Ahhh the wonders of the internet. You know there was a time in the not so distant past where products had a shelf life. Something would come out, run its cycle and disappear. You may see it here and there after its cycle ran its course, but, for the most part, you had to rely on your memory to re-live those feelings of whatever was produced brought you. There was no YouTube to look it up when you wanted to see it. No Vimeo to pull up to get a taste of nostalgia. On the contrary. For the most part, after something ran its course, it would only live on in your memory.
There were some things, however, that were so powerful, they lived on in pop culture. Take Michael Jackson, ET and The Cosby Show. All products for a certain time that lived long beyond its “expiration” date. These products are still among us and elicits just as much emotion now as it did the first time it was presented to the mainstream. It appears the world was set up for pop culture moments like this in the 80’s and the 90’s and due to the limited number of media outlets most of the public were continuously exposed to these products and these products took on a life of their own.
In the late 80’s early 90’s there was a company that did this all too well. The Partnership for a Drug Free America was a “…creation of marketing and media executives who believed that the persuasive power of advertising would be effective in preventing young people from trying substances.” They seemed to be everywhere back then, mainly because I was a pre-teen and in their core demographic of viewers and they advertised on the cartoon commercial breaks that used to come on after school, but their messages seemed powerful, especially since I felt they were speaking directly to me. Also, these campaigns were successful. According to their site, now Drugfree.org, By the early ‘90s:
“…more than 300 million worth of advertising time and space was being contributed annually to these PSAs. Between 1987 and 1992…the percentage of 12th graders reporting having used ‘any illicit drug’ in the past year fell from 42% to 27% – a decline of 36%.”
Well, thanks to the internet, we can watch them whenever we want now, and knowing in retrospect the impact those commercials had, BlazeBags decided to go back and look at them from a future perspective. Do they hold up over time? Were they really effective or did that 300 million dollars (in 80’s and 90’s dollars) have anything to do with the success of the campaigns? This is by no means a scientific look at these commercials. This is just some stoner talk. From one Stoner to another.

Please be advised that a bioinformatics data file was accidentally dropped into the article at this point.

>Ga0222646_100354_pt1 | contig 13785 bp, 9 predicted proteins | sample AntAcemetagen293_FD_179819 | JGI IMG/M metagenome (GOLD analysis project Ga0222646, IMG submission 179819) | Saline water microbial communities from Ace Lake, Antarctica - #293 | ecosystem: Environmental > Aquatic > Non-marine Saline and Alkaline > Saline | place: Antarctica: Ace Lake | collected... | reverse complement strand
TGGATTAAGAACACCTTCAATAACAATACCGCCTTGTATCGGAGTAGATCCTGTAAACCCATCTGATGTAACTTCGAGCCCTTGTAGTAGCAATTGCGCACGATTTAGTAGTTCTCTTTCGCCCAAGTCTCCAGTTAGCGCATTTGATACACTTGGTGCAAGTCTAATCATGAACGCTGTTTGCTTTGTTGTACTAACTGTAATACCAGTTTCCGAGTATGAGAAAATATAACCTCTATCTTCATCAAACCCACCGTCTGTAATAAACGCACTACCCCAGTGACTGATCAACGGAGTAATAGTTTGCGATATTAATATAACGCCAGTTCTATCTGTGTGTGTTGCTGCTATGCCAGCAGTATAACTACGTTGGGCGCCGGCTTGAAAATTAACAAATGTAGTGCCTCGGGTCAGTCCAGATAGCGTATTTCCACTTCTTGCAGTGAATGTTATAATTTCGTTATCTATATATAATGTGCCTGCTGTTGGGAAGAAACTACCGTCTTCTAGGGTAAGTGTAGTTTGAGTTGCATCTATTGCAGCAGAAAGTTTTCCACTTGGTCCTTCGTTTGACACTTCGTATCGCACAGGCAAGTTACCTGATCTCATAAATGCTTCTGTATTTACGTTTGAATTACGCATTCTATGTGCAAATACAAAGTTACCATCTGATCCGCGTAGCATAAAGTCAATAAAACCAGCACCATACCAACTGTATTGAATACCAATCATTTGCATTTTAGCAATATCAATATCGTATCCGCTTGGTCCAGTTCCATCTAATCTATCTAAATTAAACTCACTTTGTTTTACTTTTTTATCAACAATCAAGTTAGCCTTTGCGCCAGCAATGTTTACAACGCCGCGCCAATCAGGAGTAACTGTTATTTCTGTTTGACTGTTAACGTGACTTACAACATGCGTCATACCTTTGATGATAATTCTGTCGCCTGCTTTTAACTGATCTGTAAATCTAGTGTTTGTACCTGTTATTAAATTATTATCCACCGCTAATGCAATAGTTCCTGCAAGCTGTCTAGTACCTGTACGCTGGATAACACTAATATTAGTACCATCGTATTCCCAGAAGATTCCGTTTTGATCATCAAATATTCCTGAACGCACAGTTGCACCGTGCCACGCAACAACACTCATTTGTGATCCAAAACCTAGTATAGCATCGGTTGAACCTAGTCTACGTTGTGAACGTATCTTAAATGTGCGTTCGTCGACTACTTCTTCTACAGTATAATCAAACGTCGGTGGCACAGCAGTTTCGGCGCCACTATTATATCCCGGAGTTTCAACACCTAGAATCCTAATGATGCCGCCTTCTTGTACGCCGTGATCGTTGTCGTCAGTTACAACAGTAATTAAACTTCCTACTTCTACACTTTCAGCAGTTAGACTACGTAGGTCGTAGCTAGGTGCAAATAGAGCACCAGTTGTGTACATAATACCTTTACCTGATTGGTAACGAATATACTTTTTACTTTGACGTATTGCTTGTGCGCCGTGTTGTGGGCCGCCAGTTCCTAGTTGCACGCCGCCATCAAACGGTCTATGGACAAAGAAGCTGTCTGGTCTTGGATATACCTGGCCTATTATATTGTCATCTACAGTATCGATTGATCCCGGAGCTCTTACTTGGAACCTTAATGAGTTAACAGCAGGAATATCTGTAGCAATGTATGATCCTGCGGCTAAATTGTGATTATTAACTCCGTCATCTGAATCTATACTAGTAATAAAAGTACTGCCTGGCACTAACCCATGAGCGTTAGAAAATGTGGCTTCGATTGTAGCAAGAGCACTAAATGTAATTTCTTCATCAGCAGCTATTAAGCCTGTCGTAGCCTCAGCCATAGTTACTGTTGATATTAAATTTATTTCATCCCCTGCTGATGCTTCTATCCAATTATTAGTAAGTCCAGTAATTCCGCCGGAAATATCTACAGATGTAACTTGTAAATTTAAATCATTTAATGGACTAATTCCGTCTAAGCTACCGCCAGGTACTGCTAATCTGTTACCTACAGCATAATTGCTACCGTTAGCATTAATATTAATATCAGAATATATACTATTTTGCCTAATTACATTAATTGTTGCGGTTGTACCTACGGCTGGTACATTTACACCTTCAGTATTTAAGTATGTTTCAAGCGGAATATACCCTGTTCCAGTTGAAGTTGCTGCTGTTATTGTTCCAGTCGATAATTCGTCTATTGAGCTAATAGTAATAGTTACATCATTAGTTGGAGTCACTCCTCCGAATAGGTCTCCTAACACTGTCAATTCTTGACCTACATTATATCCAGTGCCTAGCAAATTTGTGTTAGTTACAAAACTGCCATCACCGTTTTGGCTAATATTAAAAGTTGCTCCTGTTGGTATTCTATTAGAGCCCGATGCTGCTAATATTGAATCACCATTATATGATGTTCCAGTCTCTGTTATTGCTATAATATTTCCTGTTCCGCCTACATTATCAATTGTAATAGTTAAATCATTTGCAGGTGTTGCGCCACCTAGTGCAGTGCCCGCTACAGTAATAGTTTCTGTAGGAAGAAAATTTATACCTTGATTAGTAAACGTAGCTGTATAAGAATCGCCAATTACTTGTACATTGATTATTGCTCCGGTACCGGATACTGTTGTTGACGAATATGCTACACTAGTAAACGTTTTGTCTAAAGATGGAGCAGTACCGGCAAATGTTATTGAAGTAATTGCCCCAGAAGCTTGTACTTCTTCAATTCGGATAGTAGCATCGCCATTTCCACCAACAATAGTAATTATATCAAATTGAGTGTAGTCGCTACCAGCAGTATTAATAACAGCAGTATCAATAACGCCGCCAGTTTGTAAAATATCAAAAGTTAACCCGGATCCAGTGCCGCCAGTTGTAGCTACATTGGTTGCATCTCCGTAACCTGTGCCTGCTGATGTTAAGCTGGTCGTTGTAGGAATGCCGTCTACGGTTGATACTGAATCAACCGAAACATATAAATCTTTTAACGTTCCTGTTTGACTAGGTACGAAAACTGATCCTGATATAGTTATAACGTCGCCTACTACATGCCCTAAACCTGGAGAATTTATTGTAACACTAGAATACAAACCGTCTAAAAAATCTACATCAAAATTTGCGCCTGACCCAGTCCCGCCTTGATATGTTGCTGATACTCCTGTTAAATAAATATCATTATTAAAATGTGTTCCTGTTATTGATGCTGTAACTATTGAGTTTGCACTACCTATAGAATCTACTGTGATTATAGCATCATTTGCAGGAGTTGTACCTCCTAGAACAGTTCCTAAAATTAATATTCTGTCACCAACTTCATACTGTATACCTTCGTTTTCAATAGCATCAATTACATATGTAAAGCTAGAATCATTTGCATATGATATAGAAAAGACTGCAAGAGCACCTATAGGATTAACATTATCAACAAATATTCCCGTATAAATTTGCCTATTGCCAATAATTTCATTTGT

This is Your Brain on Drugs
The OG of anti-drug PSA’s, “This is Your Brain on Drugs,” got the ball rolling on after school cartoon commercials geared at scaring the hell out of kids. It starts with an “old” man (old to a 10 year old at least) looking scary as hell talkin bout “this the last time!!!” or something like that. He then proceeds to fry an egg and tell you it will be your brain if you take drugs. He then asks “any questions?” It was probably the most powerful 30 seconds of my 10 year old life. I always asked if he was going to eat the egg. My brother and sisters got a kick out of it. It kept me away from weed for the next 7 to 8 years.
Does it hold up: Yes
Like Father Like Son
Often mis-titled as “I Learned it by Watching You,” this PSA was actually entitled, “Like Father Like Son.” It featured a smart mouthed kid that was getting high as hell in his Dad’s house and pops, probably jonesing, found the kids stash. Mad as hell that the kid had some weed and he didn’t he starts going off on the kid. High as hell, the kid finally screams out at pops that he learned how to get high by watching him. I was more scared for the kid that he screamed at his pops than the fact that he got caught with the weed. I tried screaming on my pops a few weeks after I saw the commercial and got my ass beat. It was the last time I tried something I saw on TV.
Does it hold up: No
Another company who took the task of fighting drug addiction was Above the Influence. Formed around 2000 and running until 2014 until it was folded into the organization Partnership for Drug Free Kids, Above the Influence produced the “Flat Girl” spot. It was a house with friends inside with a guy off camera trying to get a girl named Sarah attention. She was laid out on the couch and her whole body and face was flat, but she was breathing. Another girl in the room said Sara wouldn’t answer and has been that way since she started smoking pot. This was the first PSA to my knowledge that expressly mentioned weed, but by this time I was a pot head and the commercial made me wanna go find whoever sold Sara the shit that had her flat into the couch. By this time, Snoop Dogg and Dre made it cool to smoke weed, plus I was older, so this commercial seemed like nonsense! It was really funny when you watched it high!!!
Does it hold up: No
How did you feel about anti drug PSA’s from back in the day? Do you remember more then this three? Do you think they were effective? Sound off in the comments!!